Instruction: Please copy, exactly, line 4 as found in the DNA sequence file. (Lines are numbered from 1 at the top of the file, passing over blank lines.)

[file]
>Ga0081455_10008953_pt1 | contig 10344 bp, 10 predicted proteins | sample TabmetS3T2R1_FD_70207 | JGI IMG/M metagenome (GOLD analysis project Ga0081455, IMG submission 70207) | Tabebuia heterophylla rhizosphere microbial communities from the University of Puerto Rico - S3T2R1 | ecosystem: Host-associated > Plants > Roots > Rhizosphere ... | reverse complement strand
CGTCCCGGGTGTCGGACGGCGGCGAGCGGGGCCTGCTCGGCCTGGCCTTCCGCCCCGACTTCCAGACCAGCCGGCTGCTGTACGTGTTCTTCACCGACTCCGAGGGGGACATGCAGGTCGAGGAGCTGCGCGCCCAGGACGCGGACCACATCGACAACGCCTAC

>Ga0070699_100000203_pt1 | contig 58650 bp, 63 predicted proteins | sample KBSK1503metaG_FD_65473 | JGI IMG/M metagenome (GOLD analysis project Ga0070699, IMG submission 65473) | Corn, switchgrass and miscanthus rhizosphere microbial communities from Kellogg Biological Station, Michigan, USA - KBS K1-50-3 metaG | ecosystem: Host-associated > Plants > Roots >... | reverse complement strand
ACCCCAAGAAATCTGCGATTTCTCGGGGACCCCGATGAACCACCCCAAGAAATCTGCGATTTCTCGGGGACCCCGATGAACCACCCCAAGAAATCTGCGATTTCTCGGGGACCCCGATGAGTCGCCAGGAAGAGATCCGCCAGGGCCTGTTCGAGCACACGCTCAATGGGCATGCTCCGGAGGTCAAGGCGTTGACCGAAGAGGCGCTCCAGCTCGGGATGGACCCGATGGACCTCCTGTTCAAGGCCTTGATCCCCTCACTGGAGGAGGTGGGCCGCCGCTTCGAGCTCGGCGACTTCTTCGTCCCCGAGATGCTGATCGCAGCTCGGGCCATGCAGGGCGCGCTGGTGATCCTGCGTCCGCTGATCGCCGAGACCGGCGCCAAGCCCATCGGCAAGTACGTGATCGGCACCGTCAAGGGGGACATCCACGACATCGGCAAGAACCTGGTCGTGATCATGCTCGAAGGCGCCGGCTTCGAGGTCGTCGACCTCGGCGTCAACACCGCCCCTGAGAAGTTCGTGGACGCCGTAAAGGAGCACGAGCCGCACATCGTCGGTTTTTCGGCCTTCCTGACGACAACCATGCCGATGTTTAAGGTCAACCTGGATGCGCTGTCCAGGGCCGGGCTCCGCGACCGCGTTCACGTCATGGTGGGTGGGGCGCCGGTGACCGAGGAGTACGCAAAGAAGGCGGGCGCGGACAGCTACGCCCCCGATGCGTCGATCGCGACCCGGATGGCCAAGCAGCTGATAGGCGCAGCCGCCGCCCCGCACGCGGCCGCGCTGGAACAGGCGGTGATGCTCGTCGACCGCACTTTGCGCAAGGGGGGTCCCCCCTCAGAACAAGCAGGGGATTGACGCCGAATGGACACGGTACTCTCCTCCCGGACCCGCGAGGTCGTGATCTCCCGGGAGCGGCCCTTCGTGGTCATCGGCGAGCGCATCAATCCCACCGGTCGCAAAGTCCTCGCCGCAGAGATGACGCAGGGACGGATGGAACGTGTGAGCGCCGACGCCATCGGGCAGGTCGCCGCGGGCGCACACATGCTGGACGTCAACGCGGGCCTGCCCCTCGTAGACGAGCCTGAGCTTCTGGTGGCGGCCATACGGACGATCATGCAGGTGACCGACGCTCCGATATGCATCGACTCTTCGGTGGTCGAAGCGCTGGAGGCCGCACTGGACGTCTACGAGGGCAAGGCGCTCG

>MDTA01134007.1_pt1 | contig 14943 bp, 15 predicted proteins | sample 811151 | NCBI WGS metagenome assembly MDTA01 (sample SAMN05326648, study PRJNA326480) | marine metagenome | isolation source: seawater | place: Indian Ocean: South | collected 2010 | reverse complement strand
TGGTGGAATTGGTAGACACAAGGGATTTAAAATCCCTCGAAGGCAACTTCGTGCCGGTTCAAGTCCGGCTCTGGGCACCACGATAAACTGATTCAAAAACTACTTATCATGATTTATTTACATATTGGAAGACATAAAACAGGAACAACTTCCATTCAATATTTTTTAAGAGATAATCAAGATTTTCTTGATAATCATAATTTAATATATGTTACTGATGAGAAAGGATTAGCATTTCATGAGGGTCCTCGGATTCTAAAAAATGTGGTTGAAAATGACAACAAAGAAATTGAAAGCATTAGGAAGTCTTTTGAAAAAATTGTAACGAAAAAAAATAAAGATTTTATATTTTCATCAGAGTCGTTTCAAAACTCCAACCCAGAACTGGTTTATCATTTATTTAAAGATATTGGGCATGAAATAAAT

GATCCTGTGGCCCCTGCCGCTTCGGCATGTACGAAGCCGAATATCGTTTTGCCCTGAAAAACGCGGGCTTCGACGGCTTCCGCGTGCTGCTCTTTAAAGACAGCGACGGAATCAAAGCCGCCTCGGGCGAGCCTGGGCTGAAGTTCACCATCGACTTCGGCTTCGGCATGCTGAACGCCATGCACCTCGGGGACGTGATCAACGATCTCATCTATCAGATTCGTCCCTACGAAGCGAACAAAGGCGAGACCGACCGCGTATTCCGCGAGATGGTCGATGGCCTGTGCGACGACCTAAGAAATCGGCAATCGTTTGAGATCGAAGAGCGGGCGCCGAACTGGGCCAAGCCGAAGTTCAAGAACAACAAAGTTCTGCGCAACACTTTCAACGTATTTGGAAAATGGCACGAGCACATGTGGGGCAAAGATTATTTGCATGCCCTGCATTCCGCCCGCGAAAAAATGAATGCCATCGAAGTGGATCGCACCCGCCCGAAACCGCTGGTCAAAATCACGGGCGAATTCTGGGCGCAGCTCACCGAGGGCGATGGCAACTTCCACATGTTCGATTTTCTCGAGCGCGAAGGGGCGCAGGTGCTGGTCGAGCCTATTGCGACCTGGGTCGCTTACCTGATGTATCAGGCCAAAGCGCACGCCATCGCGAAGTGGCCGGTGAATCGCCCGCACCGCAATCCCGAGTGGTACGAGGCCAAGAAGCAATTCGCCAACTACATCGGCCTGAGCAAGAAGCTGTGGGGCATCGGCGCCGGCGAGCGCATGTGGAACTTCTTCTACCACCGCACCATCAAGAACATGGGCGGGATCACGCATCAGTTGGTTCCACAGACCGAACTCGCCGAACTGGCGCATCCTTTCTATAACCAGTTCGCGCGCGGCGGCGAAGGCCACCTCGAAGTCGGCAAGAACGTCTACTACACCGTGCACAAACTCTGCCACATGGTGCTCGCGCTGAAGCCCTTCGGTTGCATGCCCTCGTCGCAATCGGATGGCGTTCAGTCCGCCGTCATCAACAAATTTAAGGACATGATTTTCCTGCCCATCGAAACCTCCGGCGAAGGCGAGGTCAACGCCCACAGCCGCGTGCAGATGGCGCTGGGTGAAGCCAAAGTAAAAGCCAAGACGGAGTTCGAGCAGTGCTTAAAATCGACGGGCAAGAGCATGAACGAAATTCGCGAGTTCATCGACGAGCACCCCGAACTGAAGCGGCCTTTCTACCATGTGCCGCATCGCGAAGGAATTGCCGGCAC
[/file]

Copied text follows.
ACCCCAAGAAATCTGCGATTTCTCGGGGACCCCGATGAACCACCCCAAGAAATCTGCGATTTCTCGGGGACCCCGATGAACCACCCCAAGAAATCTGCGATTTCTCGGGGACCCCGATGAGTCGCCAGGAAGAGATCCGCCAGGGCCTGTTCGAGCACACGCTCAATGGGCATGCTCCGGAGGTCAAGGCGTTGACCGAAGAGGCGCTCCAGCTCGGGATGGACCCGATGGACCTCCTGTTCAAGGCCTTGATCCCCTCACTGGAGGAGGTGGGCCGCCGCTTCGAGCTCGGCGACTTCTTCGTCCCCGAGATGCTGATCGCAGCTCGGGCCATGCAGGGCGCGCTGGTGATCCTGCGTCCGCTGATCGCCGAGACCGGCGCCAAGCCCATCGGCAAGTACGTGATCGGCACCGTCAAGGGGGACATCCACGACATCGGCAAGAACCTGGTCGTGATCATGCTCGAAGGCGCCGGCTTCGAGGTCGTCGACCTCGGCGTCAACACCGCCCCTGAGAAGTTCGTGGACGCCGTAAAGGAGCACGAGCCGCACATCGTCGGTTTTTCGGCCTTCCTGACGACAACCATGCCGATGTTTAAGGTCAACCTGGATGCGCTGTCCAGGGCCGGGCTCCGCGACCGCGTTCACGTCATGGTGGGTGGGGCGCCGGTGACCGAGGAGTACGCAAAGAAGGCGGGCGCGGACAGCTACGCCCCCGATGCGTCGATCGCGACCCGGATGGCCAAGCAGCTGATAGGCGCAGCCGCCGCCCCGCACGCGGCCGCGCTGGAACAGGCGGTGATGCTCGTCGACCGCACTTTGCGCAAGGGGGGTCCCCCCTCAGAACAAGCAGGGGATTGACGCCGAATGGACACGGTACTCTCCTCCCGGACCCGCGAGGTCGTGATCTCCCGGGAGCGGCCCTTCGTGGTCATCGGCGAGCGCATCAATCCCACCGGTCGCAAAGTCCTCGCCGCAGAGATGACGCAGGGACGGATGGAACGTGTGAGCGCCGACGCCATCGGGCAGGTCGCCGCGGGCGCACACATGCTGGACGTCAACGCGGGCCTGCCCCTCGTAGACGAGCCTGAGCTTCTGGTGGCGGCCATACGGACGATCATGCAGGTGACCGACGCTCCGATATGCATCGACTCTTCGGTGGTCGAAGCGCTGGAGGCCGCACTGGACGTCTACGAGGGCAAGGCGCTCG